[Rd] RFC: What should ?foo do?
marc_schwartz at comcast.net
Fri Apr 25 17:28:40 CEST 2008
Duncan Murdoch wrote:
> Marc Schwartz wrote:
>> Duncan Murdoch wrote:
>>> Currently ?foo does help("foo"), which looks for a man page with
>>> alias foo. If foo happens to be a function call, it will do a bit
>>> more, so
>>> will find the mean method for something if mean happens to be an S4
>>> generic. There are also the type?foo variations, e.g. methods?foo,
>>> or package?foo.
>>> I think these are all too limited.
>>> The easiest search should be the most permissive. Users should need
>>> to do extra work to limit their search to man pages, with exact
>>> matches, as ? does.
>>> We don't currently have a general purpose search for "foo", or
>>> something like it. We come close with RSiteSearch, and so possibly
>>> ?foo should mean RSiteSearch("foo"), but
>>> there are problems with that: it can't limit itself to the current
>>> version of R, and it doesn't work when you're offline (or when
>>> search.r-project.org is down.) We also have help.search("foo"), but
>>> it is too limited. I'd like to have a local search that looks through
>>> the man pages, manuals, FAQs, vignettes, DESCRIPTION files, etc.,
>>> specific to the current R installation, and I think ? should be
>>> attached to that search.
>>> Comments, please.
>>> Duncan Murdoch
>> I agree in principle with the points that you raise. I suspect that at
>> least in part, it might assist new users with some of the issues that
>> were raised in the latest incarnation of the 'we need better
>> documentation' thread on r-help.
>> I am not convinced that ?foo should do this however. help("foo")
>> conceptually seems predicated upon the notion that a user is looking
>> for a reference/help page for a specific function or descriptor called
>> 'foo'. The user knows the name of the function or descriptor ...
> With the current definition, that's correct, though man("foo") might be
> a better match to Unix-users expectations for a function that did that.
> For a naive user, help("foo") suggests that they're looking for help on
I agree that man("foo") would be consistent with looking for help with a
known specific function. I also agree that Linux/Unix users would expect
such behavior. However, I am not sure that Windows users would be so
inclined. Certainly as a former Windows user and despite many years of
programming experience in various environments, I would not, out of the
gate, have instinctively known or thought about man("foo").
That is not to argue against moving in that direction however. In fact,
as part of any future consolidation of the myriad help and search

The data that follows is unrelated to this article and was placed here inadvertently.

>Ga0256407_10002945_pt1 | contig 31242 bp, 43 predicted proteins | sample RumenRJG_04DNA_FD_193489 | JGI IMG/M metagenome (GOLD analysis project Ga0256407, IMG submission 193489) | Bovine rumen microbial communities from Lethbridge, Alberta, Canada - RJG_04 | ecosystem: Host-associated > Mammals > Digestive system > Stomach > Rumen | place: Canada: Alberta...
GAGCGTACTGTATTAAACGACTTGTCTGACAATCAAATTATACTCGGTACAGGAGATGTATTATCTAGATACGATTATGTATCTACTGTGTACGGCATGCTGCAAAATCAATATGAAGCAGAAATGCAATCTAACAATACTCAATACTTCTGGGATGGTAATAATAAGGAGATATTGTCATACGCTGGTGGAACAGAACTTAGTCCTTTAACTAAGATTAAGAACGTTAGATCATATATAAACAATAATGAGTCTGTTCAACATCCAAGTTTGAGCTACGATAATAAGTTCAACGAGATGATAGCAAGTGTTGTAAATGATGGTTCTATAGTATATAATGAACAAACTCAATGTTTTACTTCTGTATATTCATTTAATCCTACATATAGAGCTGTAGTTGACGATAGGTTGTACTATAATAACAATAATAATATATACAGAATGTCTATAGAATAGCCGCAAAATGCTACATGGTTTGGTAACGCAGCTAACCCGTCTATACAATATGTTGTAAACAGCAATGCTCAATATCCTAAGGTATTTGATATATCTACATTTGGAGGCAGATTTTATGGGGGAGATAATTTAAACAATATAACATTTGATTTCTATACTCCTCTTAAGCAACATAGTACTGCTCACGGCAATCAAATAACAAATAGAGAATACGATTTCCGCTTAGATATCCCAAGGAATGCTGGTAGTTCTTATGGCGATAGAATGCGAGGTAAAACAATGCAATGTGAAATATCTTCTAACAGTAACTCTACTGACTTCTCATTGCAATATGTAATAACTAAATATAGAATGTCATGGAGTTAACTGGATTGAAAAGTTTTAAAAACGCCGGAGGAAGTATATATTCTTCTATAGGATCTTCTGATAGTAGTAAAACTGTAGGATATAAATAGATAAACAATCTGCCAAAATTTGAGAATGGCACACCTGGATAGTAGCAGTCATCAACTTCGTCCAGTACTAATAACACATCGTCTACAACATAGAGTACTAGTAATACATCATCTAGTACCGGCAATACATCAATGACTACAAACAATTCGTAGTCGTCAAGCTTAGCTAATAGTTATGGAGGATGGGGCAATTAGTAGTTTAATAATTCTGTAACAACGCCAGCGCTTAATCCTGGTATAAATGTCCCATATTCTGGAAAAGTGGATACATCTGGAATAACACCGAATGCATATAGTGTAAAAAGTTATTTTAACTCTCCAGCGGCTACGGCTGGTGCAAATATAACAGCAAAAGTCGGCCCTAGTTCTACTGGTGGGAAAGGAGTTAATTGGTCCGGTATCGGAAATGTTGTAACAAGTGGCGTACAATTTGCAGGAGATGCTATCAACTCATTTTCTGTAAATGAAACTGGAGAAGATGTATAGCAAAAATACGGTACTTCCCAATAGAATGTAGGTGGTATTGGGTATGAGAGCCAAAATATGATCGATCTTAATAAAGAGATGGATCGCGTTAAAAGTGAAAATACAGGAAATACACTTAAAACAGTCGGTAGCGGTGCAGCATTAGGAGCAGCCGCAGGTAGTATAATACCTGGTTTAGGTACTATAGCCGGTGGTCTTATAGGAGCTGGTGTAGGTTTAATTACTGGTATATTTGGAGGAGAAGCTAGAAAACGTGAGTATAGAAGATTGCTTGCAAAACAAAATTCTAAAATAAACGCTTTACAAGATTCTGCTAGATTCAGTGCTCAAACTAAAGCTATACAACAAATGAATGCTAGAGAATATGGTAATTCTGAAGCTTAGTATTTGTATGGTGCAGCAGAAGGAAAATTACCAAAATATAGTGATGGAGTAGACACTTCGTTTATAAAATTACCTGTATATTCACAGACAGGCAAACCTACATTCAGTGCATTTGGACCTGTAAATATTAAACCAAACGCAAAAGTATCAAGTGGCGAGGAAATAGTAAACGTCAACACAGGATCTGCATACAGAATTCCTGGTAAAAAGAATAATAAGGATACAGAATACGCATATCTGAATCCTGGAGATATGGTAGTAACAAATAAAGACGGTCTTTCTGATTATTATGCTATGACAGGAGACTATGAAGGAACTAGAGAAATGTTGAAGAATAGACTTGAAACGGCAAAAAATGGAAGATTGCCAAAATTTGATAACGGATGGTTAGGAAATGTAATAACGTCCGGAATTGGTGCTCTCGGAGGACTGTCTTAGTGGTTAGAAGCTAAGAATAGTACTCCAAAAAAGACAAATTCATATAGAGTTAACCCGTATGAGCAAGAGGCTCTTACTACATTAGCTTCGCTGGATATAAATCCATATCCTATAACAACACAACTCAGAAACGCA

functions, it would make a great deal of sense that ?foo become an alias
for man("foo") rather than help("foo").
Thus, the other help/search related functions could also consolidate
around a mechanism with two key distinctions, that being local versus
>> ... and should not have to wait for a search function to locate it or
>> conceptually related terms. If the user has a large number of CRAN
>> packages installed, such a search can take a rather long time. That's
>> an issue for example with help.search().
> As Brian and Hadley said, that's an implementation issue, already being
My comment there was more of an observation rather than a criticism and
my apologies if it was taken as the latter. I think it is reasonable to
expect, that if a useR has 1,300+ CRAN packages installed, that it is
going to take longer to search that infrastructure, than if the useR
only has a few.
I would want to have a reasonable expectation however, that if I used
?t.test as opposed to help.search("t test"), the result would be
forthcoming in a more efficient manner in the former case than in the
latter. In the former case, I am typically looking for a specific
function in a package that is in the search path. In the latter, I am
searching for related terms/concepts in all installed packages, etc.
>> That being said and being a firm believer in incrementalism, perhaps
>> the first step should be to create a new function, called esearch()
>> [as in extended search] or doc.search() [as in documentation search]
>> or even search.all(). This new function would facilitate searching all
>> of the local objects that you list and perhaps others. It would by
>> default be uber-inclusive of all categories of such objects. It would
>> support functionality along the lines of help.search() in allowing for
>> the use of regex and fuzzy matching via grep()/agrep().
> Definitely there would need to be a new function, with a new name; if we
> were attaching the name to ? somehow, then it wouldn't matter much what
> name was used.
> I haven't done it, but I suspect we could introduce special behaviour
> for ??foo very easily. We could even have a whole hierarchy:
> ?foo, ??foo, ???foo, ????foo, ...
Conceptually, my initial reaction, which I think is consistent to an
extent with the differentiation that Peter made in his reply, is
positive, though as always, there is the risk of confusion.
From the perspective of naive users and the KISS approach, I would tend
to favor the basic distinction of:
1. ?foo or man("foo") - look for the man page for a known specific
function in the current searchpath
2. help.search("foo") - look for conceptual links related to 'foo', with